I am adapting the "Dine With Me" application to eventually become a full-fledged web-application. One of the issues I am facing is where to store the database information, in the current model the data is hardcoded in the Database class. I have not yet decided how I will solve this, and this blog is in part to help me think about the problem, write down my thoughts and possible solutions.
The core of the application has a facade (DineWithMeFacade), which provides a single-point-of-access, from which all other actions can be executed on the program. Pretty standard facade-pattern and nothing much interesting going on, the Swing-desktop application uses this to add friends, retrieve recipes, login, encrypt and encode information, just as you would expect. However, when developing for android, I extended the DineWithMeFacade to add android-specific features, revealing some of the caching-system methods. In addition, the "AndroidDineWithMeFacade" is singleton. This made passing data between activities easier, as well as avoid creating a new instance of the facade for every activities. (Activities don't have a very long lifetime in the app).
During this, the data was still hardcoded in the core, the Android application simply used an external jar to talk to the core. I never like to choose the "singleton" way to solve a problem, though I believe sometimes it is the right choice occasionally. Now I'm making a web-app I thought of refactoring the DineWithMe Core a little, having stopped working on the project for a month or two gave me some new insight in things I could have done better. (Honestly, putting down your code and not looking at it for a while, then picking it up, is a great way to see how easy your code is to understand!)
Stacking the preliminary building blocks of the web-app gave me a reason to change the core. When building a web-app, I keep my project's properties in the web.xml file and thus would like to store all the database information there. After thinking about this for a while, I realised it's probably a good idea to use a database.properties file in the Swing application, as to avoid having hardcoded passwords scattered throughout the application. This doesn't come as a shock, but it is something I didn't consider when coding hours on end to reach the deadline for the mobile application project.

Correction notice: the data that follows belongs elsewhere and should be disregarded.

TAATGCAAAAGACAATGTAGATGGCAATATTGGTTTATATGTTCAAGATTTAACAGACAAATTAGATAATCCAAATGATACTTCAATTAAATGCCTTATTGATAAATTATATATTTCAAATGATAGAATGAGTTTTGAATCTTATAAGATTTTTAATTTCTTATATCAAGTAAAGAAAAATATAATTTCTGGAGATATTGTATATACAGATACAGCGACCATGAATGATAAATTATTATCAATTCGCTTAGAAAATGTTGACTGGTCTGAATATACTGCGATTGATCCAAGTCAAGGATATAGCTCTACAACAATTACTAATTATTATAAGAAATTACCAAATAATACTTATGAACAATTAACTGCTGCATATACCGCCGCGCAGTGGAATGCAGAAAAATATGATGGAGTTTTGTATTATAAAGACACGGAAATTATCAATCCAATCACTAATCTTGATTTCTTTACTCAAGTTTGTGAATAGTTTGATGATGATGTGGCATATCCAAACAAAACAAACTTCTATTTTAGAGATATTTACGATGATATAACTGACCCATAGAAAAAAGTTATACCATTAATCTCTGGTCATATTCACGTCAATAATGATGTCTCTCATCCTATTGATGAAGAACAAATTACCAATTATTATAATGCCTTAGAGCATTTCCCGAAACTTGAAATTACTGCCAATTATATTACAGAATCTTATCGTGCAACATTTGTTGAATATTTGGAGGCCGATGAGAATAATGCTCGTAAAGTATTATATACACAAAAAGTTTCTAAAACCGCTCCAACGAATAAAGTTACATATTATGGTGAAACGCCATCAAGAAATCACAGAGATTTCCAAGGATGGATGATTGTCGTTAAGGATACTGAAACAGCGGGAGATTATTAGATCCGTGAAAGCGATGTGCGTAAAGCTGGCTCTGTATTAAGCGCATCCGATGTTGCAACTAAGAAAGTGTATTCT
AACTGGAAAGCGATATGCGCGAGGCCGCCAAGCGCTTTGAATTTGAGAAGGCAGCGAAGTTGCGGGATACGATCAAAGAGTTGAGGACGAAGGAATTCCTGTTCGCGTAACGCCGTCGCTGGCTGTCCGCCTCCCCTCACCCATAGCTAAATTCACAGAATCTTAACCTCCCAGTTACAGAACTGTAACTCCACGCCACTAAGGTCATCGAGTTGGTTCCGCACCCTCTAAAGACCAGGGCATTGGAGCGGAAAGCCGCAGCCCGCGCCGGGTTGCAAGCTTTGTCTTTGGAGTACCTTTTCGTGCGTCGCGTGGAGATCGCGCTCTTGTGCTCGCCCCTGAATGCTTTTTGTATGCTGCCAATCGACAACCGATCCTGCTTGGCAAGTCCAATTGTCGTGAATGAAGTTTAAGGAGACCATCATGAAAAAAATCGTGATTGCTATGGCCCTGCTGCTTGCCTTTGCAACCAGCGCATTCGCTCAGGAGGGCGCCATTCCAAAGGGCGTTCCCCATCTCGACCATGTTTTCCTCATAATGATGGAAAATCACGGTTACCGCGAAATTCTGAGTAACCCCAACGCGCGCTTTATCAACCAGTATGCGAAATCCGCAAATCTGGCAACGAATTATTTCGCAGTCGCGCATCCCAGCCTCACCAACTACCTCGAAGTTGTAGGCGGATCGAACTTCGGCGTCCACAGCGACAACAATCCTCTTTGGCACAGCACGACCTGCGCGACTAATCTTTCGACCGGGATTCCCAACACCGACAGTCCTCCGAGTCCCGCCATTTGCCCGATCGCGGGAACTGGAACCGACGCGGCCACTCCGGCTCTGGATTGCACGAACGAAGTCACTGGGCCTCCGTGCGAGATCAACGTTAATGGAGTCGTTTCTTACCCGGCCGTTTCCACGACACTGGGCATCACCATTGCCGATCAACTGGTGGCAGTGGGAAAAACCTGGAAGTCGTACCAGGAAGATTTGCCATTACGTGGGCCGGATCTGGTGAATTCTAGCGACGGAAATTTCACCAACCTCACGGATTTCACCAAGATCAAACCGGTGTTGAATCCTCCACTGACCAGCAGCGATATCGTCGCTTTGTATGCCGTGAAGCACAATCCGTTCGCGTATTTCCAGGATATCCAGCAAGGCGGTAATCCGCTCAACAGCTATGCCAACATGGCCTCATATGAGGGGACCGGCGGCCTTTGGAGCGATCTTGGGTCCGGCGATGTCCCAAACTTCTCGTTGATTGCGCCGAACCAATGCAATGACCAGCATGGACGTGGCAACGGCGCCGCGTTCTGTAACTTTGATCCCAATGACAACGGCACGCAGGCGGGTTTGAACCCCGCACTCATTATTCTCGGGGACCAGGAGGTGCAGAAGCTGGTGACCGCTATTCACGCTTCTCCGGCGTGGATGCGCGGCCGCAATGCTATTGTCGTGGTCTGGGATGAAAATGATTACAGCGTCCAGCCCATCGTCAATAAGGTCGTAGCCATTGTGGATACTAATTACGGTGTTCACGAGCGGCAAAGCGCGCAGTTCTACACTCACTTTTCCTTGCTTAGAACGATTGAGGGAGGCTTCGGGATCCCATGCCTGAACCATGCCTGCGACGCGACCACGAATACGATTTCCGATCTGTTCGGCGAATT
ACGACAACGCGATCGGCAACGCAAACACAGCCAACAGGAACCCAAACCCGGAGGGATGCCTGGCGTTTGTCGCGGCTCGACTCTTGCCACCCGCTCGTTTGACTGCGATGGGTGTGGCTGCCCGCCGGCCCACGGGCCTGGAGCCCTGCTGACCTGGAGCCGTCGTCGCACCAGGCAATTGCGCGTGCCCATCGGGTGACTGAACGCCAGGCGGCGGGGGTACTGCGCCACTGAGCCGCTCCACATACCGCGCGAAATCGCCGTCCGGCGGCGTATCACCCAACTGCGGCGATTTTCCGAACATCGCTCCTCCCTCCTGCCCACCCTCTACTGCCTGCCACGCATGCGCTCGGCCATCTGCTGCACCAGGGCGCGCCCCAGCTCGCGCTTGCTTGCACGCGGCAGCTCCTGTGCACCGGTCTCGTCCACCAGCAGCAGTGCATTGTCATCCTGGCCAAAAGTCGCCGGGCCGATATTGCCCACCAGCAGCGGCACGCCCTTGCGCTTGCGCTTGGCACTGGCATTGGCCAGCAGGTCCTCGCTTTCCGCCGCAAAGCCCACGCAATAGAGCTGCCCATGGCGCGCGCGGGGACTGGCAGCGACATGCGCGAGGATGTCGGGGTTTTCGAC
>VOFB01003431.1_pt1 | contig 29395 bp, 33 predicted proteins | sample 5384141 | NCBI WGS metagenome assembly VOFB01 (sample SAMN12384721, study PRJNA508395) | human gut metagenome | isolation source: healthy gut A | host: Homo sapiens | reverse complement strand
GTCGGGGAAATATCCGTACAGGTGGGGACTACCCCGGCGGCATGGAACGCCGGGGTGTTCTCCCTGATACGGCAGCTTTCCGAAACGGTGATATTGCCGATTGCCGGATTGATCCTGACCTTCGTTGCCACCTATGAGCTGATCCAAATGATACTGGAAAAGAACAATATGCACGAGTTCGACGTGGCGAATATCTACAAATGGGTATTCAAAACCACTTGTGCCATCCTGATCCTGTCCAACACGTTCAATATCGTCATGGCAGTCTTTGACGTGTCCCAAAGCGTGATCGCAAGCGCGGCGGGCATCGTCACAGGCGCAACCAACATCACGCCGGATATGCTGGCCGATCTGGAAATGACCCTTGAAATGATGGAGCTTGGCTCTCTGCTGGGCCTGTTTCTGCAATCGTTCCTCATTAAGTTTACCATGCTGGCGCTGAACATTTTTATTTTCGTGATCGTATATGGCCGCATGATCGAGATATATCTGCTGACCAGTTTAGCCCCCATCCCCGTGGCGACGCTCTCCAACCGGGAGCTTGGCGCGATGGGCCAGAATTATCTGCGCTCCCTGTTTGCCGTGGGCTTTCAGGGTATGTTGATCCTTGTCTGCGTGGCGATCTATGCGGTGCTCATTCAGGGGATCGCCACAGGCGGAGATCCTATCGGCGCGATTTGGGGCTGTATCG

The key problem is 'Where to set the database parameters'. The facade exposes the setters of the database class, so any class with access to the facade can change this. So far, there is no problem to be found. The android and desktop applications can both use a properties file to read out the data, and pass it to the facade. Meanwhile, the web-app's Servlet can read the data from web.xml and pass it on through the facade, right?
This would work for the android application, but not for the desktop application. The reason? Well if the DWMAndroidFacade extends the normal Facade, but is a singleton. Thus, I could tell the facade to set the parameters for every service and finito, the work is done!
Now I am left wondering, what I should do. I can have the desktop application and web-app extend the normal facade into a "SwingFacade" and "WebFacade", which are singletons. Now the problem is gone but I'm left with more singletons (though only one singleton in the each project).
After doing a quick search through the swing application, for "new DineWithMeFacade()" the results hinted at a rather small refactor. (Well, that's relative, but it's a rather large project!)
After writing this post I'm quite convinced that going the singleton-desktopfacade/webfacade way might be the right way. Singletons pose quite the conundrum, but for a facade I think even the GoF might agree it's acceptable! 🙂